For the aircraft still together in the main force, things were no better. As usual, as the flying fortresses approached German territory, fighters attacked with their experienced pilots using well tried tactics. The assaults were violent, head-on passes that resulted in high casualties among the lead crews. Yet, despite the fierce opposition, the bombers continued toward the Bosch factory. Once over the target, however, the mission unravelled even further. A cloud front had unexpectedly moved in, obscuring any view of the target from the bombardiers perched in the noses of their B-17s 25,000 feet above the city.
General Robert Travis, aerial commander of the mission, made the fateful decision to circle the target and wait for the clouds to move. As the bomber formation circled the target, the tight combat boxes of B-17s became easy targets for enemy fighters. In all, three passes were made and still the clouds had not broken, whilst all the while precious fuel was being burned and B-17s were being picked off by fighters and anti-aircraft artillery.
The B-17s had been over the target for nearly thirty minutes when the bombs in the lead aircraft finally dropped. The bombs missed the target almost completely. Forty-five B-17s failed to return to England that night.
The obvious confusion in the air over Stuttgart and the heavy casualties sustained yet again caused many men to begin to doubt the leadership of the air campaign. A survivor of the Stuttgart mission recalled, “We began to wonder if they were trying to kill all of us. There were fewer and fewer guys returning every day.”
Among the aircraft that made it to the target was Connecticut Yankee. Piloted by 2nd Lt William G Pegram he and his crew were flying only their second mission in the aircraft, as No. 3 of the Lead Element of the Low Squadron. The aircraft took flak damage over the target, knocking out an inboard engine before the aircraft turned for home hoping to avoid further attention from enemy fighters.
The safety of the English coast was a long way away. Worse, fuel consumption was high in the remaining engines, causing two to run dry while over the Channel. Eventually Connecticut Yankee made landfall on one good engine but was losing altitude. As its tank emptied the final engine cut out. But, even though the Sussex coast was below, the drama of the flight was still playing out.
Since there was still enough altitude to do so, 2nd Lt Pegram ordered the crew to bail out. However, the chute of the navigator, 2nd Lt Robert S Cosgrove, would not open when he pulled the ripcord. He had to tear off the canvas cover as he fell through the air to get the canopy released. The chute of the left waist gunner, Sgt Frederick E Hutchinson, opened inside the fuselage as he jumped, leaving him dangling outside the plane. The ball turret gunner, S/Sgt Hans W Wobst, gathered up the chute and pushed it out, saving Sgt Hutchinson’s life. The rest of the crew, except for Lt. Pegram, bailed out safely.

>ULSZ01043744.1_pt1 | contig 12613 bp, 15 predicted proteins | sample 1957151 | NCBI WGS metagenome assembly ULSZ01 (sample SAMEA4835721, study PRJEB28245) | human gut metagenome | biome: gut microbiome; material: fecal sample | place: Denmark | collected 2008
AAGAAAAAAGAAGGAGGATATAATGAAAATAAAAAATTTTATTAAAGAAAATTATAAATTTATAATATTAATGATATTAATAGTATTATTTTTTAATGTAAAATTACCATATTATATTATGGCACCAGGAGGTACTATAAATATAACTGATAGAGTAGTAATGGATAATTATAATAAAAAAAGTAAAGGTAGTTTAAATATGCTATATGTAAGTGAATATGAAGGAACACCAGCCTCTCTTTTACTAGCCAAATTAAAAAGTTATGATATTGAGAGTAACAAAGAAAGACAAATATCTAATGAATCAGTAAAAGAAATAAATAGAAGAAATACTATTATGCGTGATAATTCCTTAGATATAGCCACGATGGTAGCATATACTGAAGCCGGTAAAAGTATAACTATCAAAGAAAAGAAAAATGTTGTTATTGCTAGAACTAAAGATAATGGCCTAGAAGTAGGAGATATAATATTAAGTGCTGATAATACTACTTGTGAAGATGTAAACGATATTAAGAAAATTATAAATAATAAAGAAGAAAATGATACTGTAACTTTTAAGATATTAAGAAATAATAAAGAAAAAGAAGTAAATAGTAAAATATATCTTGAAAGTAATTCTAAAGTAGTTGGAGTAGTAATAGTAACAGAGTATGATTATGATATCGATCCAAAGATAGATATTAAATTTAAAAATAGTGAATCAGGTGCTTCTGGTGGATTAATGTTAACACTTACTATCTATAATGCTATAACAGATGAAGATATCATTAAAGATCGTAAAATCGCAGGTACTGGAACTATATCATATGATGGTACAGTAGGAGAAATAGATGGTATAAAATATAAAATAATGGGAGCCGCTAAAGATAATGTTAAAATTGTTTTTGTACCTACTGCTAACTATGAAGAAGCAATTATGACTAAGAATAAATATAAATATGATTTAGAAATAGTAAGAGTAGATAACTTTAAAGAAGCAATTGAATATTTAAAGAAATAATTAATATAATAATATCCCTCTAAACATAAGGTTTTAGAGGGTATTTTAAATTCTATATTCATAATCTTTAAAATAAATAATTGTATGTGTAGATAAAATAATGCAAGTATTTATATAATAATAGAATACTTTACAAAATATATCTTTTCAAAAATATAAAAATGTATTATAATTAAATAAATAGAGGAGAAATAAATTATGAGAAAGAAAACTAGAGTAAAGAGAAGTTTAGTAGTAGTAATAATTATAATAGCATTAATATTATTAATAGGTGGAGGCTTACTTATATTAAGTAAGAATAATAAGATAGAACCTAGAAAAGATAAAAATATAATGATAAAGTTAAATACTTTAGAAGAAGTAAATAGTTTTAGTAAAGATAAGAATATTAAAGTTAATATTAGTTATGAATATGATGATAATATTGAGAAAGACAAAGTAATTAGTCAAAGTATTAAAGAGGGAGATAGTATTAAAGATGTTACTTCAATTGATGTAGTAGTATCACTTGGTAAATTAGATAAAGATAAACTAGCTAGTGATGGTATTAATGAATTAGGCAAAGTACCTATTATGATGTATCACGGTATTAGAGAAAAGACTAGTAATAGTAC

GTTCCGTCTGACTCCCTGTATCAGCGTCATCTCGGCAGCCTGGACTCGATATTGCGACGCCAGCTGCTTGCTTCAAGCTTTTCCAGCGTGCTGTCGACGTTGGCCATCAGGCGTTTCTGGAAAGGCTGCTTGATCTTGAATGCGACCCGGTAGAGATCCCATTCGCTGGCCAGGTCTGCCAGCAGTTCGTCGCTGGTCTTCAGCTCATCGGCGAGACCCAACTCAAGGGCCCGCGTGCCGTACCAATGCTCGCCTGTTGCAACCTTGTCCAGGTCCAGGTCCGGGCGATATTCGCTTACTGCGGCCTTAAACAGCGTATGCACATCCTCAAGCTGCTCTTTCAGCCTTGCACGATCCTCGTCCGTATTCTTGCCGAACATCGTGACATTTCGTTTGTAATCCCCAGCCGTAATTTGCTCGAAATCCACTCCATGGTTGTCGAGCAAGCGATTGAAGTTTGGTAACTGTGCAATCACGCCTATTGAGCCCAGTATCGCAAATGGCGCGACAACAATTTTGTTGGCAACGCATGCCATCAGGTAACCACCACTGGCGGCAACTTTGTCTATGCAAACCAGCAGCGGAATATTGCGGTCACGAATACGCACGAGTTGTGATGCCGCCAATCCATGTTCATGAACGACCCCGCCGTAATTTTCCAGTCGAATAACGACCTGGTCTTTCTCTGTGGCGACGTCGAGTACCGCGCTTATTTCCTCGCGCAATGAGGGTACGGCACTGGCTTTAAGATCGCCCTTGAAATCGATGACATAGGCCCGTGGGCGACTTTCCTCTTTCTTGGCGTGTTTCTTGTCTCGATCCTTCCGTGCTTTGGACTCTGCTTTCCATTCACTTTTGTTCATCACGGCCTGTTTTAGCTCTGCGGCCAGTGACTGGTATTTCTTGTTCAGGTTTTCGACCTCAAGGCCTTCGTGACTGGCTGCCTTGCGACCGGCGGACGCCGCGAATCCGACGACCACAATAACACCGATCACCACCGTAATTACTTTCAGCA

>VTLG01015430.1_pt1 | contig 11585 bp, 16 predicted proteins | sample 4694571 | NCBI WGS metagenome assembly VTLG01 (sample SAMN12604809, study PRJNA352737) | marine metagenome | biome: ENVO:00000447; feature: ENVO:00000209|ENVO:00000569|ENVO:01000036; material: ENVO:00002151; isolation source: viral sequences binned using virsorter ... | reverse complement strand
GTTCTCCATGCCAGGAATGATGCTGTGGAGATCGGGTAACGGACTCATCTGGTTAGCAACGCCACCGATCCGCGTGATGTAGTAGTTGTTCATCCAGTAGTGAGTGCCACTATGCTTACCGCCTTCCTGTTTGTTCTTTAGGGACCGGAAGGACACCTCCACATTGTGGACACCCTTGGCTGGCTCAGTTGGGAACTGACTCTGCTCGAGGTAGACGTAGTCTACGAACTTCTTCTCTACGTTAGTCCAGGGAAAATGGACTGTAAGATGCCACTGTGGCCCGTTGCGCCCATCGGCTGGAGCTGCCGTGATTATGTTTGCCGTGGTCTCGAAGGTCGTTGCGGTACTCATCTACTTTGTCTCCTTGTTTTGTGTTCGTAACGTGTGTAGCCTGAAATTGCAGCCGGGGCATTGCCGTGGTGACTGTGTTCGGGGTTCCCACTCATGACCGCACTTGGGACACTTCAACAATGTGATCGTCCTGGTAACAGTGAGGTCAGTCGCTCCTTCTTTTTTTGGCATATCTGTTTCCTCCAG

In the final act of that eventful day Lt Pegram put Connecticut Yankee down in a wheels-up, dead-stick, belly landing in the partially flooded fields of Romney Marsh near Pett Level. Although the muddy soil acted like grease, allowing a relatively smooth landing, she was badly damaged structurally.
Because of the combined damage from flak and the rough landing, Connecticut Yankee was declared salvage and never flew again. Not so the crew. The pressure of active service in the USAAF was relentless. The surviving crew members returned to their base and within days they were back in combat. Sadly, Lt Pegram’s life had less than 3 weeks more to run. He was killed in action in another B17 on 27 September.
But what happened to the rest of the crew thereafter I cannot recount. In practice, tracing the subsequent service histories of the crew members from the aircraft is difficult. It is not even possible to say for sure who survived the war and who did not because 80% of the centralised US military personnel records from WW2 were destroyed by a fire in the 1970s. It is possible to pick up details of some individuals from unit history websites and from the War Cemetery records at Madingley (above) but it is something of a hit and miss process.
What is certain is that they were young men from all parts of the United States. They came, quite literally, ‘from sea to shining sea’ – from Massachusetts to California, from Montana to Florida. They were part of a massive air armada and flew, in daylight, in conditions of extreme peril and danger to help defeat Nazi Germany. Some, when the European war was winding down, were reassigned to the Far East putting their lives once more in jeopardy to help defeat Japan. They touched our part of Sussex briefly and were gone again almost in an instant.
But I hope this account of that brief acquaintance is in some measure an acknowledgement of the thanks we owe them, and many thousands like them, for their part in the final victory.
By Haydon Luke and additional material researched by Martin King